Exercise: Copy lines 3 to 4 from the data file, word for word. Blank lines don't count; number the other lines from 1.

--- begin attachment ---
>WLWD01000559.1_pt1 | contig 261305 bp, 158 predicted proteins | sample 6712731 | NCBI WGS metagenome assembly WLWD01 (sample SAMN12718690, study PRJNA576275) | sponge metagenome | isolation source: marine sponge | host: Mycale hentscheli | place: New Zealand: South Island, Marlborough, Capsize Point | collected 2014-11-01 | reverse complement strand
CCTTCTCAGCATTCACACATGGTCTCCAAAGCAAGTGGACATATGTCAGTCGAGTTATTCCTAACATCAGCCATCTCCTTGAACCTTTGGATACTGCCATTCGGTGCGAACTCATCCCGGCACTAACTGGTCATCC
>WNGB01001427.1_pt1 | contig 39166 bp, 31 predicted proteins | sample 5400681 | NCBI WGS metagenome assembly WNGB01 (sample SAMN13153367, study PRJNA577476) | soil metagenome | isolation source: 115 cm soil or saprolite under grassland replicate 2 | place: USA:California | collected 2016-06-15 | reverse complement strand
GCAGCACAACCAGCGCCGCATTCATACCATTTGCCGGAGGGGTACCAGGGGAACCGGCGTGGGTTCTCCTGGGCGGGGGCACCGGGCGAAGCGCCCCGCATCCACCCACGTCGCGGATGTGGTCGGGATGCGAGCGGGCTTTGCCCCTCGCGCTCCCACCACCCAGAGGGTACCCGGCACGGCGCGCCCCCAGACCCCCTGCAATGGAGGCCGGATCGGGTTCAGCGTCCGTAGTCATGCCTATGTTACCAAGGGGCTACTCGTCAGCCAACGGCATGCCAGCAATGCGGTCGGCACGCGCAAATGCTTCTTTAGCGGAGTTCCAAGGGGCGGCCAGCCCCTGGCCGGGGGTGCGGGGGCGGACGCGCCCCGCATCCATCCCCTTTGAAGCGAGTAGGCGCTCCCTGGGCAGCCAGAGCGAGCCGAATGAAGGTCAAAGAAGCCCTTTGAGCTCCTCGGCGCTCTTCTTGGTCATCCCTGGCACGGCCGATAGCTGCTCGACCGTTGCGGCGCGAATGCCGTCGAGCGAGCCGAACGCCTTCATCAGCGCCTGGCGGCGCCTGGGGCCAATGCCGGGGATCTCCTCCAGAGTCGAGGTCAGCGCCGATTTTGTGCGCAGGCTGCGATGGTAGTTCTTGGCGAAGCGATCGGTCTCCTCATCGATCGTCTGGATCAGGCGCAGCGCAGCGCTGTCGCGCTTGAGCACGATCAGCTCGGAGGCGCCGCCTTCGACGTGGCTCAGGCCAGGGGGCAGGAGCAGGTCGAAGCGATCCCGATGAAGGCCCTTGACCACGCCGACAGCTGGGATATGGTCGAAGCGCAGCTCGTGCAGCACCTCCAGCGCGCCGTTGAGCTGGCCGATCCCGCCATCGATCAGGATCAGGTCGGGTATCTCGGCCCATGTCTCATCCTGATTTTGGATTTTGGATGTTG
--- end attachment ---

>WNGB01001427.1_pt1 | contig 39166 bp, 31 predicted proteins | sample 5400681 | NCBI WGS metagenome assembly WNGB01 (sample SAMN13153367, study PRJNA577476) | soil metagenome | isolation source: 115 cm soil or saprolite under grassland replicate 2 | place: USA:California | collected 2016-06-15 | reverse complement strand
GCAGCACAACCAGCGCCGCATTCATACCATTTGCCGGAGGGGTACCAGGGGAACCGGCGTGGGTTCTCCTGGGCGGGGGCACCGGGCGAAGCGCCCCGCATCCACCCACGTCGCGGATGTGGTCGGGATGCGAGCGGGCTTTGCCCCTCGCGCTCCCACCACCCAGAGGGTACCCGGCACGGCGCGCCCCCAGACCCCCTGCAATGGAGGCCGGATCGGGTTCAGCGTCCGTAGTCATGCCTATGTTACCAAGGGGCTACTCGTCAGCCAACGGCATGCCAGCAATGCGGTCGGCACGCGCAAATGCTTCTTTAGCGGAGTTCCAAGGGGCGGCCAGCCCCTGGCCGGGGGTGCGGGGGCGGACGCGCCCCGCATCCATCCCCTTTGAAGCGAGTAGGCGCTCCCTGGGCAGCCAGAGCGAGCCGAATGAAGGTCAAAGAAGCCCTTTGAGCTCCTCGGCGCTCTTCTTGGTCATCCCTGGCACGGCCGATAGCTGCTCGACCGTTGCGGCGCGAATGCCGTCGAGCGAGCCGAACGCCTTCATCAGCGCCTGGCGGCGCCTGGGGCCAATGCCGGGGATCTCCTCCAGAGTCGAGGTCAGCGCCGATTTTGTGCGCAGGCTGCGATGGTAGTTCTTGGCGAAGCGATCGGTCTCCTCATCGATCGTCTGGATCAGGCGCAGCGCAGCGCTGTCGCGCTTGAGCACGATCAGCTCGGAGGCGCCGCCTTCGACGTGGCTCAGGCCAGGGGGCAGGAGCAGGTCGAAGCGATCCCGATGAAGGCCCTTGACCACGCCGACAGCTGGGATATGGTCGAAGCGCAGCTCGTGCAGCACCTCCAGCGCGCCGTTGAGCTGGCCGATCCCGCCATCGATCAGGATCAGGTCGGGTATCTCGGCCCATGTCTCATCCTGATTTTGGATTTTGGATGTTG